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Prices and the Winner's Curse

  • Jeremy Bulow

    (Federal Trade Commission & Graduate School of Business, Stanford University, USA)

  • Paul Klemperer

    (Nuffield College, Nuffield College, Oxford University, UK)

We usually assume increases in supply, allocation by rationing, and exclusion of potential buyers will never raise prices. But all of these activities raise the expected price in an important set of cases when common-value assets are sold. Furthermore, when we make the assumptions needed to rule out these "anomalies" when buyers are symmetric, small asymmetries among the buyers necessarily cause the anomalies to reappear.

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Paper provided by EconWPA in its series Game Theory and Information with number 9904003.

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Length: 33 pages
Date of creation: 16 Apr 1999
Date of revision:
Handle: RePEc:wpa:wuwpga:9904003
Note: Type of Document - Tex/pdf; prepared on PC; to print on HP/PostScript; pages: 33 ; figures: none. We never published this piece and now we would like to reduce our mailing and xerox cost by posting it.
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  1. Giuseppe Lopomo, 2004. "The English Auction Is Optimal Among Simple Sequential Auctions," Levine's Bibliography 122247000000000369, UCLA Department of Economics.
  2. Bulow, Jeremy & Roberts, John, 1989. "The Simple Economics of Optimal Auctions," Journal of Political Economy, University of Chicago Press, vol. 97(5), pages 1060-90, October.
  3. Ian Ayres & Peter Cramton, 1996. "Deficit Reduction Through Diversity: How Affirmative Action at the FCC Increased Auction Competition," Papers of Peter Cramton 96slr, University of Maryland, Department of Economics - Peter Cramton, revised 09 Jun 1998.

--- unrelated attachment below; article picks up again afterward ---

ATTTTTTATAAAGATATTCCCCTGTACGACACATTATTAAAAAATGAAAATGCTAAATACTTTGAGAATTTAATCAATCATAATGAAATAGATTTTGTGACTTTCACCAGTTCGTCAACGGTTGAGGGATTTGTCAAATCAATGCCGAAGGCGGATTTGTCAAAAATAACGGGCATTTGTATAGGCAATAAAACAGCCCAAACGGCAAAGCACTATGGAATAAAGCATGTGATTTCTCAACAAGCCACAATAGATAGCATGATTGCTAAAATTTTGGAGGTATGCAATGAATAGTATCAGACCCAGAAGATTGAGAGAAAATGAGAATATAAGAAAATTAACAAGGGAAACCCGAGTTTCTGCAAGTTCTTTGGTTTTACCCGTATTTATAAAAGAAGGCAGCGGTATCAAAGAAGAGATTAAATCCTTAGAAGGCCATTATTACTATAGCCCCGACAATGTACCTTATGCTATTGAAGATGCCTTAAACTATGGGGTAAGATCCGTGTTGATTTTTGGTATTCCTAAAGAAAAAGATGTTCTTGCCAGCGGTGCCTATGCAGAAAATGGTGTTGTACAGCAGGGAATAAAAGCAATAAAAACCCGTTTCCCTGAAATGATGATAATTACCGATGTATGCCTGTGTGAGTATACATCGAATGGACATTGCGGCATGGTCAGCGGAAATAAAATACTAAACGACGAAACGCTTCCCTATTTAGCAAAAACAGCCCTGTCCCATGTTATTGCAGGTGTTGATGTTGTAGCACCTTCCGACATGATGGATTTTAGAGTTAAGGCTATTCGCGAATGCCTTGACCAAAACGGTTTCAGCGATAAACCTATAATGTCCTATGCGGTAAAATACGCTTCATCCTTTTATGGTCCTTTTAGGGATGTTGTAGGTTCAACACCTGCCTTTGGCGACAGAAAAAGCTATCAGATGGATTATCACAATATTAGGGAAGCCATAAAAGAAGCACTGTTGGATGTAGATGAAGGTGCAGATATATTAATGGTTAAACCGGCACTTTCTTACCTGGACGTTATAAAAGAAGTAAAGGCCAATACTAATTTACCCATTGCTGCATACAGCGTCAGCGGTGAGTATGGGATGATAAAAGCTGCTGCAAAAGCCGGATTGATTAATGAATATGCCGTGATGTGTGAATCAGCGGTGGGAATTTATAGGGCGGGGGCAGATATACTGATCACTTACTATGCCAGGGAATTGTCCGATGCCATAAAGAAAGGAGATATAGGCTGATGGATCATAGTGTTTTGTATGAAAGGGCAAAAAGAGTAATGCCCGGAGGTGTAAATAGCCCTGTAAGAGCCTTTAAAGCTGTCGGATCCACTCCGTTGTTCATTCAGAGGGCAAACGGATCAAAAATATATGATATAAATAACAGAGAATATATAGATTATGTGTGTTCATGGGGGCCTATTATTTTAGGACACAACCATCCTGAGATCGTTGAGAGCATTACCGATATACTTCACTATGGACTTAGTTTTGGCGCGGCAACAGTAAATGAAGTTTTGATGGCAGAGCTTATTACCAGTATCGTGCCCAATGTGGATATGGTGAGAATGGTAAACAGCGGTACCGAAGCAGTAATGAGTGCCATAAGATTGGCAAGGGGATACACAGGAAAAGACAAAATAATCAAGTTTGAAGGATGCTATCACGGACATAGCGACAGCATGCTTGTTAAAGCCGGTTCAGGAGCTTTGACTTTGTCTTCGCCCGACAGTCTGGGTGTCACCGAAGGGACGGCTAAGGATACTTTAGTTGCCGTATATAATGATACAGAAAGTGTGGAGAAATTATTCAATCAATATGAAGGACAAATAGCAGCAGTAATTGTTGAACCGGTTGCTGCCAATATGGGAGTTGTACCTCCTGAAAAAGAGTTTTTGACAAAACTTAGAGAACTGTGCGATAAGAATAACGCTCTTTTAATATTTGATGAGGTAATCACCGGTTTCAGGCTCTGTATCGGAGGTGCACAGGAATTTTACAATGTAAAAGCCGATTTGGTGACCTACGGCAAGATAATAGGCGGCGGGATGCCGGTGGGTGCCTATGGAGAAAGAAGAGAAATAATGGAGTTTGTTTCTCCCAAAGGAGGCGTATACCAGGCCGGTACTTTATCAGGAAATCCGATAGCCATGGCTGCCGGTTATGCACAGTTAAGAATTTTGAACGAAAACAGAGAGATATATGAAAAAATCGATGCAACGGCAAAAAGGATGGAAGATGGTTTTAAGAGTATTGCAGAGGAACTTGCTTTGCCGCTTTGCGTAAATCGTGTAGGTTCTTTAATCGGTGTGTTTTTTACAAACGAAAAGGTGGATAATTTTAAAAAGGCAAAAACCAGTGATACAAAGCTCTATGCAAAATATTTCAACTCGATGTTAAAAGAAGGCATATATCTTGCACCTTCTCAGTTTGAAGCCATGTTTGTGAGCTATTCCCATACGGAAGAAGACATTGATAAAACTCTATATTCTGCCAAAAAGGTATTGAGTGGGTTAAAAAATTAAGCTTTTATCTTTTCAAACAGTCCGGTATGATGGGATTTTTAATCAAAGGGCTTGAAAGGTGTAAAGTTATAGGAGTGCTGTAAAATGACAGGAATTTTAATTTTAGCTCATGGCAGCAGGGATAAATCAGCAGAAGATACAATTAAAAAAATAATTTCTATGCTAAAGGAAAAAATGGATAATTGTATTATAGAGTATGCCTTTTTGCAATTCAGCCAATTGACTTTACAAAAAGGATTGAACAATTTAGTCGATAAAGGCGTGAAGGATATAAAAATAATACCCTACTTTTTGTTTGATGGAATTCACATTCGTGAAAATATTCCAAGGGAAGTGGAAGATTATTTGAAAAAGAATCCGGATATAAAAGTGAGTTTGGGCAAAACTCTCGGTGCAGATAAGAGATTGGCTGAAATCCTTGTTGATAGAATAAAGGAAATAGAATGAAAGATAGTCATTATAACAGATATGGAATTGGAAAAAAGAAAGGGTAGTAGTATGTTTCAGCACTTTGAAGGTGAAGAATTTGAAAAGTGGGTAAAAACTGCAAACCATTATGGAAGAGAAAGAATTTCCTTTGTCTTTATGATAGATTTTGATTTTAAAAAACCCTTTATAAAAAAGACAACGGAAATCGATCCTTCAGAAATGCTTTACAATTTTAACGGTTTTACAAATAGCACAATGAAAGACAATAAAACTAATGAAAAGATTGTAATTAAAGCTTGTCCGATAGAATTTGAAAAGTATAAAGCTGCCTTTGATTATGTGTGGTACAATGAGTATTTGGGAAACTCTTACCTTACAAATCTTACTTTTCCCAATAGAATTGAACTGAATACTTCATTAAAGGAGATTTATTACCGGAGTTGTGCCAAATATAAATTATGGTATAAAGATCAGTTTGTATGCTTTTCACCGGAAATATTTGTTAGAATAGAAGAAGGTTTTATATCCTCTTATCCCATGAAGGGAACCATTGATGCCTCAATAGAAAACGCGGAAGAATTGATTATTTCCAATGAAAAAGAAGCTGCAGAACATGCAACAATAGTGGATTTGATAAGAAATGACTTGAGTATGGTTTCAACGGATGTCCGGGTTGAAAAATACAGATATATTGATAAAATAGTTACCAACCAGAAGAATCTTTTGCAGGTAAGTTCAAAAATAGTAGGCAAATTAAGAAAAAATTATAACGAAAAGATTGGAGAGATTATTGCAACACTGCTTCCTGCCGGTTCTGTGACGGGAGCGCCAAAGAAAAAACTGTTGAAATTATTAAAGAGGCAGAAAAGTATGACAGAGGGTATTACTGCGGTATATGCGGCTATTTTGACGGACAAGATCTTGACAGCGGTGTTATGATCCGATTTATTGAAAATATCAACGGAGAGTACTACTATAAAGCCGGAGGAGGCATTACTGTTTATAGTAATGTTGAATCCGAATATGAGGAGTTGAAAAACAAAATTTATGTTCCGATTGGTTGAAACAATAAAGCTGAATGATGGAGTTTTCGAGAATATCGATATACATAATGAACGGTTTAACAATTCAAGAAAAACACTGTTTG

4. Pitchik, Carolyn & Schotter, Andrew, 1986. "Perfect Equilibria in Budget Constrained Sequential Auctions: An Experimental Study," Working Papers 86-22, C.V. Starr Center for Applied Economics, New York University.
  5. Maria Angeles de Frutos & Robert W. Rosenthal, 1997. "On Some Myths about Sequenced Common-value Auctions," Papers 0077, Boston University - Industry Studies Programme.
  6. Avery, Christopher, 1998. "Strategic Jump Bidding in English Auctions," Review of Economic Studies, Wiley Blackwell, vol. 65(2), pages 185-210, April.
  7. Ashenfelter, Orley, 1989. "How Auctions Work for Wine and Art," Journal of Economic Perspectives, American Economic Association, vol. 3(3), pages 23-36, Summer.
  8. Bikhchandani, Sushil & Riley, John G., 1991. "Equilibria in open common value auctions," Journal of Economic Theory, Elsevier, vol. 53(1), pages 101-130, February.
  9. McAfee R. Preston & Vincent Daniel, 1993. "The Declining Price Anomaly," Journal of Economic Theory, Elsevier, vol. 60(1), pages 191-212, June.
  10. Harris, Milton & Raviv, Artur, 1981. "Allocation Mechanisms and the Design of Auctions," Econometrica, Econometric Society, vol. 49(6), pages 1477-99, November.
  11. Patrick DeGraba, 1995. "Buying Frenzies and Seller-Induced Excess Demand," RAND Journal of Economics, The RAND Corporation, vol. 26(2), pages 331-342, Summer.
  12. R. Preston McAfee & John McMillan, 1996. "Analyzing the Airwaves Auction," Journal of Economic Perspectives, American Economic Association, vol. 10(1), pages 159-175, Winter.
  13. Christopher Avery & John H. Kagel, 1997. "Second-Price Auctions with Asymmetric Payoffs: An Experimental Investigation," Journal of Economics & Management Strategy, Wiley Blackwell, vol. 6(3), pages 573-603, 09.
  14. Bulow, Jeremy I & Geanakoplos, John D & Klemperer, Paul D, 1985. "Multimarket Oligopoly: Strategic Substitutes and Complements," Journal of Political Economy, University of Chicago Press, vol. 93(3), pages 488-511, June.
  15. Vincenzo Denicolo' & Paolo Garella, 1999. "Rationing in a Durable Goods Monopoly," RAND Journal of Economics, The RAND Corporation, vol. 30(1), pages 44-55, Spring.
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